Wheeler is also notorious for tiring as he goes on in games.

His K-rate progressively went down while his walk each time he went through the order in 2017, from 10.29 to 8.04 his second time though the order, 5.45 his third time through while he failed to strike out a batter the few times he faced a lineup for a fourth time.

His xFIP showed a similar pattern, from 3.79, 4.28, 5.45 and 8.49. Likewise, his batting average against and WHIP both progressively rise as the game goes on.

Clearly, he loses energy and bite on his pitches as the game progresses, especially post-surgery. While the numbers aren’t as stark when he was at his best in 2014, he was still at his best the first time through the order. His K-rate was higher by two whiffs and xFIP at its lowest by a full run his first time through the order.

The numbers are clear— he is at his best when he first takes the mound.

Mickey Callaway has said he wants to use his relievers situationally, possibly for multiple innings. Pitching Wheeler in two-inning stints with days off would allow him rest, and Wheeler is used to sitting and coming back out for a second inning of work.

Wheeler would thrive with a trimmed arsenal while maxing out. It solves a problem while maximizing assets.

The Mets need help in the pen

Addison Reed is in Minnesota.

Anthony Swarzak had a wonderful season last year, earning him a two-year deal from the Mets. Last year he struck out 91 batters in 77 innings. That said he is no sure bet to succeed.

In 2014 he had a 4.60 ERA, in 2015 he was released mid-year by Cleveland and in 2016 he had a 5.52 ERA while giving up 10 HR in 31 innings with the Yankees, before his breakout 2017 with Chicago and Milwaukee.

Jerry Blevins has been wonderful the last two seasons, even when asked to take on a larger role, but is best used to get left-handed hitters out. In an ideal bullpen universe, he is best suited as a LOOGY.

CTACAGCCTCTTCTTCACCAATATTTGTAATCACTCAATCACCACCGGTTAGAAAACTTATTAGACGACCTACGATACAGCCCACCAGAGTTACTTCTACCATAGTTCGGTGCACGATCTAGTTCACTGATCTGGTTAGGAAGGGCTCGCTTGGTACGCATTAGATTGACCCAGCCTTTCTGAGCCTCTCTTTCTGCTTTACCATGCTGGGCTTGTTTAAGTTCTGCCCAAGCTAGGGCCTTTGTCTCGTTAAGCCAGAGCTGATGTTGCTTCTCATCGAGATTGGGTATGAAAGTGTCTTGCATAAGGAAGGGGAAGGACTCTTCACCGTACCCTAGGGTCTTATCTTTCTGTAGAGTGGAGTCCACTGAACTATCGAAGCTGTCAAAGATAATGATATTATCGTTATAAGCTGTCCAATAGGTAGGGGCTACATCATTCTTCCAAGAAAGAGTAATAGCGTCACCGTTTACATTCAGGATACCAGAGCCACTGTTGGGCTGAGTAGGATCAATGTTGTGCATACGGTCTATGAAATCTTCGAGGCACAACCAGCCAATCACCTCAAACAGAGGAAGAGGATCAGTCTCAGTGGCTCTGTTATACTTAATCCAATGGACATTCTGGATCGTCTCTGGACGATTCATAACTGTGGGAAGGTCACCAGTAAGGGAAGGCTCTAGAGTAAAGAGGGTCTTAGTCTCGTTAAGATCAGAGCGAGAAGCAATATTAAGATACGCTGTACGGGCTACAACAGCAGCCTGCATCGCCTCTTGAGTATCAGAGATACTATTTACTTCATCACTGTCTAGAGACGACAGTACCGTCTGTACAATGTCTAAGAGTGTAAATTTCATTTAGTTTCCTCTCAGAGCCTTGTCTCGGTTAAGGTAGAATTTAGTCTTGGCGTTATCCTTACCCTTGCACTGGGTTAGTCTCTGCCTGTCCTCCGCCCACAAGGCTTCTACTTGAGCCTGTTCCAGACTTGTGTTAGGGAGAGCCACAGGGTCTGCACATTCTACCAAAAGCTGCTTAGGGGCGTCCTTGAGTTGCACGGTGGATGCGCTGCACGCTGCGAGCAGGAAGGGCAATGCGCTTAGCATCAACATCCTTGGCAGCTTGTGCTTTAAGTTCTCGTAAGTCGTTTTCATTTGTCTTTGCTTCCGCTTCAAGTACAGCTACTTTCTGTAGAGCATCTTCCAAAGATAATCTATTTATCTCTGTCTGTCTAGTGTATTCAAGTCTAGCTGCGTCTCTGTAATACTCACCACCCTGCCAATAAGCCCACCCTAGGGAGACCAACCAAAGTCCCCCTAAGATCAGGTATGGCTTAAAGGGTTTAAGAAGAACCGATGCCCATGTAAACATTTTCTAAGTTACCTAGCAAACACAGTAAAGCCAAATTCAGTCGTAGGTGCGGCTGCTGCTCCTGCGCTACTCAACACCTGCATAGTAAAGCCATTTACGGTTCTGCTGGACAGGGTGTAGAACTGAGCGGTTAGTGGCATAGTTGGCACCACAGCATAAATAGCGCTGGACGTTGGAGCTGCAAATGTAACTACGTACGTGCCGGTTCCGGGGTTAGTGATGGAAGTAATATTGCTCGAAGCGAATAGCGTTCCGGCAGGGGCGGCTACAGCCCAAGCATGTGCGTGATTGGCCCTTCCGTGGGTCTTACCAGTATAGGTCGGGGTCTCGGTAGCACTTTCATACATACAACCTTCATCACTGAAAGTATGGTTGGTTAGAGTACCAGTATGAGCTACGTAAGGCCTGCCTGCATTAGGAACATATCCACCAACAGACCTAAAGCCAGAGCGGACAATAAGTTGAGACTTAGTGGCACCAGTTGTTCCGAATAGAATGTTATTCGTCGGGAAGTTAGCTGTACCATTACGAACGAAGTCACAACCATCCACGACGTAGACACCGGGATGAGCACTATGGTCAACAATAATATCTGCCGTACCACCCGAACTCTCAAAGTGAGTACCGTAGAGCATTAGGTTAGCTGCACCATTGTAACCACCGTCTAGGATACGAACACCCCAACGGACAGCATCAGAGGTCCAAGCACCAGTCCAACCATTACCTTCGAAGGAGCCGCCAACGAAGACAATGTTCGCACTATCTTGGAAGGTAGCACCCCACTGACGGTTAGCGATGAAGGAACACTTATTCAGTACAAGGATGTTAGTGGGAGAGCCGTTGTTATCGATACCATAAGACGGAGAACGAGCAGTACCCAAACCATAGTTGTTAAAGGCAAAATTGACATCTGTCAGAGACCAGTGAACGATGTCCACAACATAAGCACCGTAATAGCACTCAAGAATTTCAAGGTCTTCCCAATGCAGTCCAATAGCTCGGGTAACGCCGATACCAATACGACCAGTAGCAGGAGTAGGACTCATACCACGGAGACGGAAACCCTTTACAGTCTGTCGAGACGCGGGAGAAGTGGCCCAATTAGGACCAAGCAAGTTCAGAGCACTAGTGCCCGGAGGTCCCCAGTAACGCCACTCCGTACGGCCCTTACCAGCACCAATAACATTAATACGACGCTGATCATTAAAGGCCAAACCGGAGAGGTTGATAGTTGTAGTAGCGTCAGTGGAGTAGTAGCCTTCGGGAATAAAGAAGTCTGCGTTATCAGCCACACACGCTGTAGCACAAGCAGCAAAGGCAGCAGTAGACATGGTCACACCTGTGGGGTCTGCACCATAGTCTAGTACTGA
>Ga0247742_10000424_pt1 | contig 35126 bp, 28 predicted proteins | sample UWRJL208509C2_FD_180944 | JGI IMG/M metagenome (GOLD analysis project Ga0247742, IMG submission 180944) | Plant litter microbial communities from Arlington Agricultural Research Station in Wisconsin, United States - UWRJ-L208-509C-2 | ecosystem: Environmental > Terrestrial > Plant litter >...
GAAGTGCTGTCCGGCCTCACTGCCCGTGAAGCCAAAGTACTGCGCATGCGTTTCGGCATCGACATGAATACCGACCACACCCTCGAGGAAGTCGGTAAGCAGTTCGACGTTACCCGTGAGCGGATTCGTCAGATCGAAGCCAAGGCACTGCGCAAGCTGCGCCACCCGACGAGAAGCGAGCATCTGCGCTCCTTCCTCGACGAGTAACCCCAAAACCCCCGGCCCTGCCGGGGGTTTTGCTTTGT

AJ Ramos, who the Mets might ask to pitch multiple innings late in games, has not pitched more innings than appearances since 2013.

Last year, Ramos pitched to a combined 3.99 ERA with a 4.10 FIP. The last two seasons he has had baserunners all over the place with WHIPS higher than 1.3 in both 2016 (1.36) and 2017 (1.42) as he is often plagued with control problems.

With a four-pitch mix including a 10-5 curve and a fastball that sits at about 89 m.p.h. he can look unhittable at times. While he has a high K-rate Ramos is not a dominating late inning fireballer by any stretch.

New York Mets

Even Familia, with his bowering sinker and dominant closing credentials, is coming off an injury-plagued 2017.

There is also precedent for Met arms moving to the bullpen. Familia, Jenrry Mejia and Bobby Parnell all came into their own after being converted from starters to short man after stints as Major League starters.

While on the surface it looks like the Vargas injury made the rotation a no-brainer it is far from the case. The best move for the Mets would be to maximize off-days, or even use Gsellman and wait for Vargas’ return while grooming Wheeler as the dominating late-inning reliever they are obviously missing.

Wheeler in the bullpen might just give the Mets where they want to go—into October.